Book Image

Hands-On Concurrency with Rust

By : Brian L. Troutwine
Book Image

Hands-On Concurrency with Rust

By: Brian L. Troutwine

Overview of this book

Most programming languages can really complicate things, especially with regard to unsafe memory access. The burden on you, the programmer, lies across two domains: understanding the modern machine and your language's pain-points. This book will teach you to how to manage program performance on modern machines and build fast, memory-safe, and concurrent software in Rust. It starts with the fundamentals of Rust and discusses machine architecture concepts. You will be taken through ways to measure and improve the performance of Rust code systematically and how to write collections with confidence. You will learn about the Sync and Send traits applied to threads, and coordinate thread execution with locks, atomic primitives, data-parallelism, and more. The book will show you how to efficiently embed Rust in C++ code and explore the functionalities of various crates for multithreaded applications. It explores implementations in depth. You will know how a mutex works and build several yourself. You will master radically different approaches that exist in the ecosystem for structuring and managing high-scale systems. By the end of the book, you will feel comfortable with designing safe, consistent, parallel, and high-performance applications in Rust.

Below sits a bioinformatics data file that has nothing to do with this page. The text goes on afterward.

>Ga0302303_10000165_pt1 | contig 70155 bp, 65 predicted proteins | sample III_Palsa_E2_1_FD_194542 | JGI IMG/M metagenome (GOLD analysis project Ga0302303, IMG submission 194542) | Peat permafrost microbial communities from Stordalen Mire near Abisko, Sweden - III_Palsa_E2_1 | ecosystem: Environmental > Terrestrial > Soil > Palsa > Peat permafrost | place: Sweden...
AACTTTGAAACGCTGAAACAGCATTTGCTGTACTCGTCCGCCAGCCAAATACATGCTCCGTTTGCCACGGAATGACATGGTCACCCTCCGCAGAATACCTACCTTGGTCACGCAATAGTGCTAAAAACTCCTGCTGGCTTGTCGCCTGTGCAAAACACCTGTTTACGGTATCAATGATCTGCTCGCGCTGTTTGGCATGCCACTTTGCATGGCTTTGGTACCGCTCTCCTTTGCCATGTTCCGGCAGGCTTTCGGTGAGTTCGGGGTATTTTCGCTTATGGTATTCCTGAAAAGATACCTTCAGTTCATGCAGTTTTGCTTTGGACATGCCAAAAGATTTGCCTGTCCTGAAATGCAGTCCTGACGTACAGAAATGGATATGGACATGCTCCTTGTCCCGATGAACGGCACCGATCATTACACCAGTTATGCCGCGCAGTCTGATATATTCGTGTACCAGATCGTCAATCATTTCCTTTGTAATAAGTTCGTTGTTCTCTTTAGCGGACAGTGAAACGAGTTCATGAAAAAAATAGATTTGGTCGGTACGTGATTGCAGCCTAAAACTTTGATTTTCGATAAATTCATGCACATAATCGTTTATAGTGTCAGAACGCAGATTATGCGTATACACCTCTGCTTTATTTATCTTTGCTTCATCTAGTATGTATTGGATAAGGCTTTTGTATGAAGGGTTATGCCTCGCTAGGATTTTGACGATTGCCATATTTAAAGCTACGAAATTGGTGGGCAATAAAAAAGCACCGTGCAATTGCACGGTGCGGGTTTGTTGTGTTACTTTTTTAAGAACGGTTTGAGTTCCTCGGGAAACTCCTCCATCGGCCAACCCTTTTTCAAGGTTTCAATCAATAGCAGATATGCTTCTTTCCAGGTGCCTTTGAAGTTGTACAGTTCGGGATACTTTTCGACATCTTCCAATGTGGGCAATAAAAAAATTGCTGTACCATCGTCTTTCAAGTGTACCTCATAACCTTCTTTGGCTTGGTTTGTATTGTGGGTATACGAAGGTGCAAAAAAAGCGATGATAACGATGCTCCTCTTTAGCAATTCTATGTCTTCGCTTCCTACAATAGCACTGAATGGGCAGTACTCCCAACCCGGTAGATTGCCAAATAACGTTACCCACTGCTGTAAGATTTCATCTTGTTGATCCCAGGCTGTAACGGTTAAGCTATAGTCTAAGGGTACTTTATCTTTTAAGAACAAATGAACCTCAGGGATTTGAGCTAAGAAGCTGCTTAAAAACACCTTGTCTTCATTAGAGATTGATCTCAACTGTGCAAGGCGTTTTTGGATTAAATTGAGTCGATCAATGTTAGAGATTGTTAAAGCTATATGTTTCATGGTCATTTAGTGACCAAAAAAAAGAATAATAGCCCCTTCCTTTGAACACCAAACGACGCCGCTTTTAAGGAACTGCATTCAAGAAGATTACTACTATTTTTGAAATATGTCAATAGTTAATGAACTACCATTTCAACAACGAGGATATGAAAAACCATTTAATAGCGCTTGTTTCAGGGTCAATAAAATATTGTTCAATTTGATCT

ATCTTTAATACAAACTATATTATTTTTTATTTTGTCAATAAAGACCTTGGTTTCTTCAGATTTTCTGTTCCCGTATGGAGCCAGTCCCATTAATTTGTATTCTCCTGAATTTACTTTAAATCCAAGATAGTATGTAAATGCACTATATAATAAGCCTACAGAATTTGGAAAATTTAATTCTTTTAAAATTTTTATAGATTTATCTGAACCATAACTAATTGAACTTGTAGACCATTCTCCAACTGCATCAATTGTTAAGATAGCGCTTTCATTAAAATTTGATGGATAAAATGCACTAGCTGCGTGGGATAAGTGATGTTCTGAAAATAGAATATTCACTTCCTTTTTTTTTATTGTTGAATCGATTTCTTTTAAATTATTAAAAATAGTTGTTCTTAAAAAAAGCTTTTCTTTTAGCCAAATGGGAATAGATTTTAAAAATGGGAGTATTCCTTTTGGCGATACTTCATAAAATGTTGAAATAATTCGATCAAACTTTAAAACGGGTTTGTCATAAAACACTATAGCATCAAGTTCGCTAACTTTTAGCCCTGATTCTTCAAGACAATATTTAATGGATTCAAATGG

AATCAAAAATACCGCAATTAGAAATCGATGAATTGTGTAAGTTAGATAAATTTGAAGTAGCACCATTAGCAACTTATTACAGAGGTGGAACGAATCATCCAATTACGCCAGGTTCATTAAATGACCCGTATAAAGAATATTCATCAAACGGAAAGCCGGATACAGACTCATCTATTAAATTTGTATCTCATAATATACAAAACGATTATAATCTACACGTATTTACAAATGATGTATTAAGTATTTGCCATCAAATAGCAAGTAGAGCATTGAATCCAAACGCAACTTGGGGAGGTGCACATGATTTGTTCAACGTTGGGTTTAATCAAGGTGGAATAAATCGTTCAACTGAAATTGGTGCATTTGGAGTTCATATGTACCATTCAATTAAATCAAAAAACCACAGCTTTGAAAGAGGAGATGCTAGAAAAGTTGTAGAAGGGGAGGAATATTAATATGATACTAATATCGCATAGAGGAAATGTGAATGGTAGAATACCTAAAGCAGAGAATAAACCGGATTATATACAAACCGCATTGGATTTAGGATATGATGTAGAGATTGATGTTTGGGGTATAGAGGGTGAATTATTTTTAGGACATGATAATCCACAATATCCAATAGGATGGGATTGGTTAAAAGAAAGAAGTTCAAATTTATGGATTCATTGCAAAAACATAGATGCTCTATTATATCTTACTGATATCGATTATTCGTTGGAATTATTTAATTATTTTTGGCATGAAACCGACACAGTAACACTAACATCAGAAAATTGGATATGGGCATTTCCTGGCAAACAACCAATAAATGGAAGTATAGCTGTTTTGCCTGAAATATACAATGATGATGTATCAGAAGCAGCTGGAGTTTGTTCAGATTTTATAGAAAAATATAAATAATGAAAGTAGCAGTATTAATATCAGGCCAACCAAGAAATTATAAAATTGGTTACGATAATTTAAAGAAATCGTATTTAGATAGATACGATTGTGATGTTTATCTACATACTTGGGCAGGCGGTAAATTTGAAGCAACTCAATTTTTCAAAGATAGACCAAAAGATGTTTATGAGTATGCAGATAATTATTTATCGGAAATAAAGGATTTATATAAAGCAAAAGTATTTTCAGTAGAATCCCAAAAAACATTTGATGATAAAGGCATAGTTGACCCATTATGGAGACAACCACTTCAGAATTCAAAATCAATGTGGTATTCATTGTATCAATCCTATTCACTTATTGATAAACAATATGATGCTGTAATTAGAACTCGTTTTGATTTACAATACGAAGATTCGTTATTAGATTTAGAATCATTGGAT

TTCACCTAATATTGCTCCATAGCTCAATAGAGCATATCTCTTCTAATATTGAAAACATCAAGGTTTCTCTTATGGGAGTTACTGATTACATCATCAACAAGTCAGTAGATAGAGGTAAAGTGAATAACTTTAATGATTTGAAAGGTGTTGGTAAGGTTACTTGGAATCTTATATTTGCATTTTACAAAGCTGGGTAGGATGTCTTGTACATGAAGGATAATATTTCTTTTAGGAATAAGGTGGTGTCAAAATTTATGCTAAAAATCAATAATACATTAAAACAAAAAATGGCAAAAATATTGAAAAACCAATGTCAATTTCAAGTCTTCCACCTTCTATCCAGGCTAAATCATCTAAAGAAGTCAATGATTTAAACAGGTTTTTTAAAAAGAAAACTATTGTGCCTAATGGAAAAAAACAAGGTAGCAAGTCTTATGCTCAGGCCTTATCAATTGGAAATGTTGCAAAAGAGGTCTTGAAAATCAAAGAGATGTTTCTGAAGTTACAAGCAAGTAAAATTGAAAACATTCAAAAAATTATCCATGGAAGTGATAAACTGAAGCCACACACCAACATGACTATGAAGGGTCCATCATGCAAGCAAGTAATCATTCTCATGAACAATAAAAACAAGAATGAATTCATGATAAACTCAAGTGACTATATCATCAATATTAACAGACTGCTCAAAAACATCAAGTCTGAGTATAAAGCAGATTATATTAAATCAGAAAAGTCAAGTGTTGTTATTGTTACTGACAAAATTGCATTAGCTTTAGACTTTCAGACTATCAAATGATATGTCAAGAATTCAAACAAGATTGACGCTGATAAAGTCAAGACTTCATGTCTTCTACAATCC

Table of Contents (18 chapters)
Title Page
Copyright and Credits
Packt Upsell

Chapter 1. Preliminaries – Machine Architecture and Getting Started with Rust

In this chapter, we'll work through the preliminaries of the book, making sure to cover the basics necessary to frame the remainder of the book. This book is about parallel programming in the Rust programing language. It's essential, then, to understand modern computing hardware at a high level. We'll need a sense of how a modern CPU operates, how memory buses influence the CPU's ability to perform work and what it means for a computer to be able to do multiple things at once. In addition, we'll discuss validating your Rust installation, and cover generating executables for the two CPU architectures that this book will be concerned with. 

By the close of this chapter, we will have:

  • Discussed a high-level model of CPU operations
  • Discussed a high-level model of computer memory
  • Had a preliminary discussion of the Rust memory model
  • Investigated generating runnable Rust programs for x86 and ARM 
  • Investigated debugging these programs